When AI goes awry; five contact centre transformation mistakes to avoid
Jonathan Rosenberg, CTO and Head of AI at Five9
Today’s contact centres are awash with technological transformation. From machine learning (ML) to natural language processing (NLP), text-to-speech and intelligent virtual agents (IVAs), the stand-out contact centres have been quick to adopt AI. It enables a new approach to CX (Customer Experience) that blends self-service IVAs with agent-assist tools, where bots provide agents with real-time information, recommendations, and guidance during complex calls.
“AI is an incredible tool that can deliver enormous value in the contact centre, but it needs to be leveraged intentionally.” Too many CX professionals have fallen into a trap when it comes to AI adoption, putting an enthusiasm for technological innovation before understanding its place within the full customer experience journey.
For AI to deliver its promise, it needs to be practical and deliver actual business outcomes that correlate to improved CX. Here we break down the five common pitfalls of AI adoption in the contact centre – and, how to avoid them.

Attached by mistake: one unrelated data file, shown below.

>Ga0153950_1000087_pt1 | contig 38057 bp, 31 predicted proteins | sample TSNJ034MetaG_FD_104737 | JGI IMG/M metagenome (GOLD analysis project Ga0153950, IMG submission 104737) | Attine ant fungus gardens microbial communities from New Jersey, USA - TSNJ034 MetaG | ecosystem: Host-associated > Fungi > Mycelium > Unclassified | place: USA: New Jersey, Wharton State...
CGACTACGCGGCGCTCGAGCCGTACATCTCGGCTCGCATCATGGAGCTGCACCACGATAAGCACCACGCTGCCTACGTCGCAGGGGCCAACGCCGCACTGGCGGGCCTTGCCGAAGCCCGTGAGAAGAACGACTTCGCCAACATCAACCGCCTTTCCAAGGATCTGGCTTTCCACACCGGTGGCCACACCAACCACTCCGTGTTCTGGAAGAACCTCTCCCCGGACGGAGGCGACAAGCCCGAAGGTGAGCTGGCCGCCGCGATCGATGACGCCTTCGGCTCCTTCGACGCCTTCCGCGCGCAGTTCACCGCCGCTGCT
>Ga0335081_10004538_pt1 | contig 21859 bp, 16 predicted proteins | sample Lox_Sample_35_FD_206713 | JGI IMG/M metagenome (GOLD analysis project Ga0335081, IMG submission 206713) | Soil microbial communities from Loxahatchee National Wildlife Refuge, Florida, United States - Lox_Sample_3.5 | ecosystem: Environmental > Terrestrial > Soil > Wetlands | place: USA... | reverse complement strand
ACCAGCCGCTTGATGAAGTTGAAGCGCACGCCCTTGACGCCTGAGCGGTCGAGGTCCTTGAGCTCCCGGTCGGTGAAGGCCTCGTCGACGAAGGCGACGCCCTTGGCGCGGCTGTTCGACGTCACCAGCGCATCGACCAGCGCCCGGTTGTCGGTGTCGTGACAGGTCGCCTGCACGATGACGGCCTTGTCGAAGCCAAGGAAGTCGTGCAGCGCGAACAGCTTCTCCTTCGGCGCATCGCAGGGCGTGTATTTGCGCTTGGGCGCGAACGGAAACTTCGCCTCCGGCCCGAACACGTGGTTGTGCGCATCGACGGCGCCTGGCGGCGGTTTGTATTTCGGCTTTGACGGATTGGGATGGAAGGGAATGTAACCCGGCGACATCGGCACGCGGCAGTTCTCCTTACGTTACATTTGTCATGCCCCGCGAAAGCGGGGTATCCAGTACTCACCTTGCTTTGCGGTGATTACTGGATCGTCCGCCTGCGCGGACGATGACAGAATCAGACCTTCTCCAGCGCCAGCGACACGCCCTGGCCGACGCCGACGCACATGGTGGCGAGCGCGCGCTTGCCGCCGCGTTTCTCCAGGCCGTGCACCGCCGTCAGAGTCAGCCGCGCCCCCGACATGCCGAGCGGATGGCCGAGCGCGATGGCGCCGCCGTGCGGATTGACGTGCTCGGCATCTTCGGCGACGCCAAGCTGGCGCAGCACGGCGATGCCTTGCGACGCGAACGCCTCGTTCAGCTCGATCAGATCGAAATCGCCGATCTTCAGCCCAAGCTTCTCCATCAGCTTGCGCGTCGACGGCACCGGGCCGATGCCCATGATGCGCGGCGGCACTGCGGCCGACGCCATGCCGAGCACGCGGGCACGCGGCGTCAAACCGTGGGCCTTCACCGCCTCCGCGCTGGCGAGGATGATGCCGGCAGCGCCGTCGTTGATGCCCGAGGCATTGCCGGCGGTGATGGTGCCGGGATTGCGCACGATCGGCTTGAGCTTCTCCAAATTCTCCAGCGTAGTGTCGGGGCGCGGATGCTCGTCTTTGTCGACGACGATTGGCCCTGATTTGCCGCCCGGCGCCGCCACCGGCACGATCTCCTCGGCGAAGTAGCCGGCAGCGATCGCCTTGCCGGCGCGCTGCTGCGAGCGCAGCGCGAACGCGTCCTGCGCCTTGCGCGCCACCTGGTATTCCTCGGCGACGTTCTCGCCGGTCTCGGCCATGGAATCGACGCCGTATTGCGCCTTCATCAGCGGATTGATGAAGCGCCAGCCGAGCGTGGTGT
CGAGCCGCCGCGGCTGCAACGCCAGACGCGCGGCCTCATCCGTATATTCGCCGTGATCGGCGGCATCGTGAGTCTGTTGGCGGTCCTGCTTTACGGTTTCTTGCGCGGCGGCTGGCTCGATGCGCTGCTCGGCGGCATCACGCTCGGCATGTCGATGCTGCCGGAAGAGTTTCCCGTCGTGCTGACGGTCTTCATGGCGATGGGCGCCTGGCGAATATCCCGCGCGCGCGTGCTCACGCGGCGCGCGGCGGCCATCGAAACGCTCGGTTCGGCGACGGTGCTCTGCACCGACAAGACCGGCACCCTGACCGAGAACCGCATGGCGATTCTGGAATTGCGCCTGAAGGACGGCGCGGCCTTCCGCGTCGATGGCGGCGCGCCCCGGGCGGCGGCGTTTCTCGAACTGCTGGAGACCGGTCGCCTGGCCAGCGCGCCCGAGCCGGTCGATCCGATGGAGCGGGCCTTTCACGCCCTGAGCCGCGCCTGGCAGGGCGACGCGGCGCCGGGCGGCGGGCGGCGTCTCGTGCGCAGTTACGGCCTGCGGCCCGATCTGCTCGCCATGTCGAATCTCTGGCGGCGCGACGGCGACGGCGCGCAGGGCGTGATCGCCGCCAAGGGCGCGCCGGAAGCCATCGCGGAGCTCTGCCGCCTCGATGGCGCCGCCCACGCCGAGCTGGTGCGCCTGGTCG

1 – Adopting AI as a just another ‘add-on’
When incorporating AI into the contact centre, many see it as another stand-alone tool that can be bolted onto an existing strategy. Make no mistake, AI will fundamentally transform how your contact centre works, and will dramatically alter the customer experience journey.
For example, in practical terms adding conversational IVAs to your contact centre means adding a new ‘digital workforce’ that can collaborate with your agents and deliver service alongside them. This goes beyond simply deploying new software. AI transforms how work is done and creates the opportunity to re-think the purpose and role of the contact centre.
For example, if AI handles the bulk of transactional calls, can your live agents focus on proactive, outbound service? Do they become sales agents as well as service agents? There can be a huge ripple effect of offloading swaths of work to AI that can free your employees to become an entirely new resource.
2 – AI without outcomes
Don’t just get swept up in the excitement of futuristic technologies. Make sure you adopt AI with a clear vision of what you want to achieve and how it is going to be measured. There are numerous ways AI can deliver impact, but you must ensure you’re measing the right metrics for your business. Whether that is more accurately routing calls, improving call handle time, first-call resolution, call abandonment or completely automating certain tasks, or a mixture of all – make sure your vendor can provide proof points and customer references to back up any ROI claims.
At the same time, remember that AI itself does not create better CX. Ensure that you understand exactly what the customer will experience with the AI and how you are going to measure its impact on their journey. Work with a vendor that can help you understand the impact at every stage.